Far From The Madding Crowd (1967) - Blu-ray Review

'Troy arrives like Dracula, the vicious, undead 'other' here to sweep Bathsheba off and away to new violences: 'Bathsheba, I come here for you, I come to take you home'.'

With the release of a new adaptation of Thomas Hardy's Far From The Madding Crowd into cinemas, discussion around this 1967 version has increased over recent months. Star Terrence Stamp has perhaps had the most to say on the matter, featuring on a number of programmes (notably Radio 4's The Film Programme), reciting the fact that director John Schlesinger 'never fancied him' and that anything of worth from the film is down to cinematographer Nicolas Roeg. With Schlesinger having passed away in 2003, it is Roeg who has taken the reins to oversee this HD conversion. Unsurprisingly, Far From The Madding Crowd looks terrific.

This isn't to say that visuals alone are the film's sole strong point. Schlesinger may not put an indelible mark on Hardy's text, but he and screenwriter Frederic Raphael do manage to tease out some of the author's concerns. The film's approach to Hardy's attractively modern feminist ideas, and thoughts towards equality of relationships, for example, is not to shout it from the rooftops but to quietly inveigle it into the film. 'We'll send the women home to bed', cries Sergeant Troy (Stamp), as Schlesinger cuts to a wild storm raging outside. A jump forward in time and Schlesinger cuts back to Troy and his alcohol-infused cohorts asleep in the barn, as the weather begins to threaten the farm's crops. Later, Troy arrives like Dracula, the vicious, undead 'other' here to sweep Bathsheba (Julie Christie) off and away to new violences: 'Bathsheba, I come here for you, I come to take you home'.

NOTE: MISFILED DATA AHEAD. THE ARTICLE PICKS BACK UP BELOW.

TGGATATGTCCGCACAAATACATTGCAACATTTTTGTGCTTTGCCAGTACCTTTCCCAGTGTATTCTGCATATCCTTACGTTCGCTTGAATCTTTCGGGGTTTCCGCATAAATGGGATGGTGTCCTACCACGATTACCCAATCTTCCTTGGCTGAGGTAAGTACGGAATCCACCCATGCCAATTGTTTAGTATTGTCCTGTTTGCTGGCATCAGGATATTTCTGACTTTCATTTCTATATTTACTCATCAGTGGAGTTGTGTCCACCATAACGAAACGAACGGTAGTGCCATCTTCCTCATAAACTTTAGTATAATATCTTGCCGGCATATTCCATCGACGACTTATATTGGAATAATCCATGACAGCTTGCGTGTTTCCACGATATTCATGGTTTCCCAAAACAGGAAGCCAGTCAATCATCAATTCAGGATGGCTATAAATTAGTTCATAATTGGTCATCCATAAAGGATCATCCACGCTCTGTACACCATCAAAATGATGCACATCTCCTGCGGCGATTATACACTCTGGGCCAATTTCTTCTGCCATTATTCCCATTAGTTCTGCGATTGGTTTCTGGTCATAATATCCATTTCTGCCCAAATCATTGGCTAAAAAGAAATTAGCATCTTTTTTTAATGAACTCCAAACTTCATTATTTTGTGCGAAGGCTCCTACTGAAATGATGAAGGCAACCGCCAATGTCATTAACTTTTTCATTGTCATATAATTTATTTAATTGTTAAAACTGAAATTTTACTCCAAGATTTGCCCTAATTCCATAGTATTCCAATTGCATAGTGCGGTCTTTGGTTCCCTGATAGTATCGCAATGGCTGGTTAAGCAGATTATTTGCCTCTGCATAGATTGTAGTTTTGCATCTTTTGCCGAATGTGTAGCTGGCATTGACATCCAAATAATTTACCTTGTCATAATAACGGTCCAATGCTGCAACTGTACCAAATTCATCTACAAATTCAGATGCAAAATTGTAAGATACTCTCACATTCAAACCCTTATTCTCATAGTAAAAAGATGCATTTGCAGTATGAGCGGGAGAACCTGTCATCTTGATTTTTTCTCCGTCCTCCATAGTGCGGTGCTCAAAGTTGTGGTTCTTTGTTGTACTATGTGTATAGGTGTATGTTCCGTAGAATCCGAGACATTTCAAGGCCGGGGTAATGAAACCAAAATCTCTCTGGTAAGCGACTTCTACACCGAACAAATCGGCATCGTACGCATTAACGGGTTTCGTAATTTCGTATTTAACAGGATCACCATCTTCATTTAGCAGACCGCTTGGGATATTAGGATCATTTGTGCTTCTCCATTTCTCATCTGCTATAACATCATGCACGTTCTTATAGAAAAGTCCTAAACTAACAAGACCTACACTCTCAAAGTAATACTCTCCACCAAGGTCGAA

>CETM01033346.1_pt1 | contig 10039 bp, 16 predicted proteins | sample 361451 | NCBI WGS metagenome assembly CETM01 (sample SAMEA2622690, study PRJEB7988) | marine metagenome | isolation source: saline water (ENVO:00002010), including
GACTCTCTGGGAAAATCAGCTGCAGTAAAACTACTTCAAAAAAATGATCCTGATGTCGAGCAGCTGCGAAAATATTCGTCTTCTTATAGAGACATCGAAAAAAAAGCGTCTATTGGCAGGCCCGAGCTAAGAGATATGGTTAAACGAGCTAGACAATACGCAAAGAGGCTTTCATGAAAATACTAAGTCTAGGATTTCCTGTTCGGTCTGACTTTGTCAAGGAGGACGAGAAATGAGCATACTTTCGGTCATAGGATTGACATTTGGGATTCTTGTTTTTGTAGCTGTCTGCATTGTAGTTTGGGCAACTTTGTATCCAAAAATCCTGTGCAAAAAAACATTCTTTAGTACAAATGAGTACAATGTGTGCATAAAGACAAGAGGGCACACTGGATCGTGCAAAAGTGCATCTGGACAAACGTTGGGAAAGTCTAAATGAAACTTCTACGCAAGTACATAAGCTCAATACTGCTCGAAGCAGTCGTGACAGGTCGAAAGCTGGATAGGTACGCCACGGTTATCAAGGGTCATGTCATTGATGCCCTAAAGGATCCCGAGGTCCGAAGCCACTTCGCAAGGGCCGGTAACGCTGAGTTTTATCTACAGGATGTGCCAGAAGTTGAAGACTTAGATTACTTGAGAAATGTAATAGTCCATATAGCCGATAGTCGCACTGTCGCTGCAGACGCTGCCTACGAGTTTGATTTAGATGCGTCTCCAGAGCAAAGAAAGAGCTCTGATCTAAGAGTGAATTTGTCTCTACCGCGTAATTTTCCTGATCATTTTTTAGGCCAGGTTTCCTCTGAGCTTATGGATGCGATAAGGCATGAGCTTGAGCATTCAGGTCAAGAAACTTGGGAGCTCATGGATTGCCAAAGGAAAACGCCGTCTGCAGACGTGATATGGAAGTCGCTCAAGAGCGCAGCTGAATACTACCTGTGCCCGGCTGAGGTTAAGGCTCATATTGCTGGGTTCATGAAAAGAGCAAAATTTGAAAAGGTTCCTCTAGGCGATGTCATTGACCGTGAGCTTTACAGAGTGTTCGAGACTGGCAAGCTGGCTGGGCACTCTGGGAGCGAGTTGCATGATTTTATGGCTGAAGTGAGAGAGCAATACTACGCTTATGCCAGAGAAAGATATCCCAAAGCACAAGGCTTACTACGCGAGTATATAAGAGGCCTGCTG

Whilst that may be a success of Raphael's script, Hardy writes dense text and the screenwriter occasionally struggles to penetrate it, whilst Schlesinger struggles to animate. The film may be famous for Stamp's semi-erotic sword-swishing scene, but there are vast moments elsewhere that feel confined to stasis, as the cast deliver dialogue that can seem leaden. Despite the clear overtones of equality, there is also a slight feeling that we never really get to know Bathsheba properly. At risk of referencing the flawed Bechedel Test: the majority of her conversations are about or conducted with her potential suitors.

When the pace does slow, Schlesinger at least has a sterling cast to rely on, much needed in a film which drags at one hundred and sixty-eight minutes. Christie is outstanding, Stamp is fine and Alan Bates is impressive as Gabriel Oak, but it is a refined Peter Finch as farm owner William Boldwood who steals the show, shuffling around with all of the repression that Bathsheba sheds so effortlessly.

Far From The Madding Crowd is released on UK Blu-ray and DVD on 1st June 2015.

By Sam Turner. Sam is editor of Film Intel, and can usually be found behind a keyboard with a cup of tea. He likes entertaining films and dislikes the other kind. He's on , Twitter and several places even he doesn't yet know about.

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